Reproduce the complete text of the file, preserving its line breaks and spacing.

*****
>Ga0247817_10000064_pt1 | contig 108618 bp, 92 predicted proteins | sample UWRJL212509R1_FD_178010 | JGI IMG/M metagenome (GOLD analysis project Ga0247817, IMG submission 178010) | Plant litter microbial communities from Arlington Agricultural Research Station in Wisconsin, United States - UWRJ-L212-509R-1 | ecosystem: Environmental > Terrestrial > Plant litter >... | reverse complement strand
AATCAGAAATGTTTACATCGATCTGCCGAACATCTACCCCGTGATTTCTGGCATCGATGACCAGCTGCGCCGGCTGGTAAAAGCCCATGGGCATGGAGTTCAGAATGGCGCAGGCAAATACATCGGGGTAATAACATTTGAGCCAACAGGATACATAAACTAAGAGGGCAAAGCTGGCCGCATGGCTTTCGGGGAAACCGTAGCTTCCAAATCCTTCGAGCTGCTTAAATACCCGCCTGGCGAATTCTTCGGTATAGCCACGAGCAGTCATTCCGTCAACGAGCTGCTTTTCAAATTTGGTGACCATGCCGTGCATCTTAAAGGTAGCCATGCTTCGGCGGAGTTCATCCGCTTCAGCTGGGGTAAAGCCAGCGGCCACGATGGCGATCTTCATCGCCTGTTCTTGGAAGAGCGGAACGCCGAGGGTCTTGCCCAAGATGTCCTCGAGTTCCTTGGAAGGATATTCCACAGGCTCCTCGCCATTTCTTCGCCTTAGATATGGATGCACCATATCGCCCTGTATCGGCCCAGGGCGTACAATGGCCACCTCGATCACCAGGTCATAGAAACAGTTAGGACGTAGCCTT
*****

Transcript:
>Ga0247817_10000064_pt1 | contig 108618 bp, 92 predicted proteins | sample UWRJL212509R1_FD_178010 | JGI IMG/M metagenome (GOLD analysis project Ga0247817, IMG submission 178010) | Plant litter microbial communities from Arlington Agricultural Research Station in Wisconsin, United States - UWRJ-L212-509R-1 | ecosystem: Environmental > Terrestrial > Plant litter >... | reverse complement strand
AATCAGAAATGTTTACATCGATCTGCCGAACATCTACCCCGTGATTTCTGGCATCGATGACCAGCTGCGCCGGCTGGTAAAAGCCCATGGGCATGGAGTTCAGAATGGCGCAGGCAAATACATCGGGGTAATAACATTTGAGCCAACAGGATACATAAACTAAGAGGGCAAAGCTGGCCGCATGGCTTTCGGGGAAACCGTAGCTTCCAAATCCTTCGAGCTGCTTAAATACCCGCCTGGCGAATTCTTCGGTATAGCCACGAGCAGTCATTCCGTCAACGAGCTGCTTTTCAAATTTGGTGACCATGCCGTGCATCTTAAAGGTAGCCATGCTTCGGCGGAGTTCATCCGCTTCAGCTGGGGTAAAGCCAGCGGCCACGATGGCGATCTTCATCGCCTGTTCTTGGAAGAGCGGAACGCCGAGGGTCTTGCCCAAGATGTCCTCGAGTTCCTTGGAAGGATATTCCACAGGCTCCTCGCCATTTCTTCGCCTTAGATATGGATGCACCATATCGCCCTGTATCGGCCCAGGGCGTACAATGGCCACCTCGATCACCAGGTCATAGAAACAGTTAGGACGTAGCCTT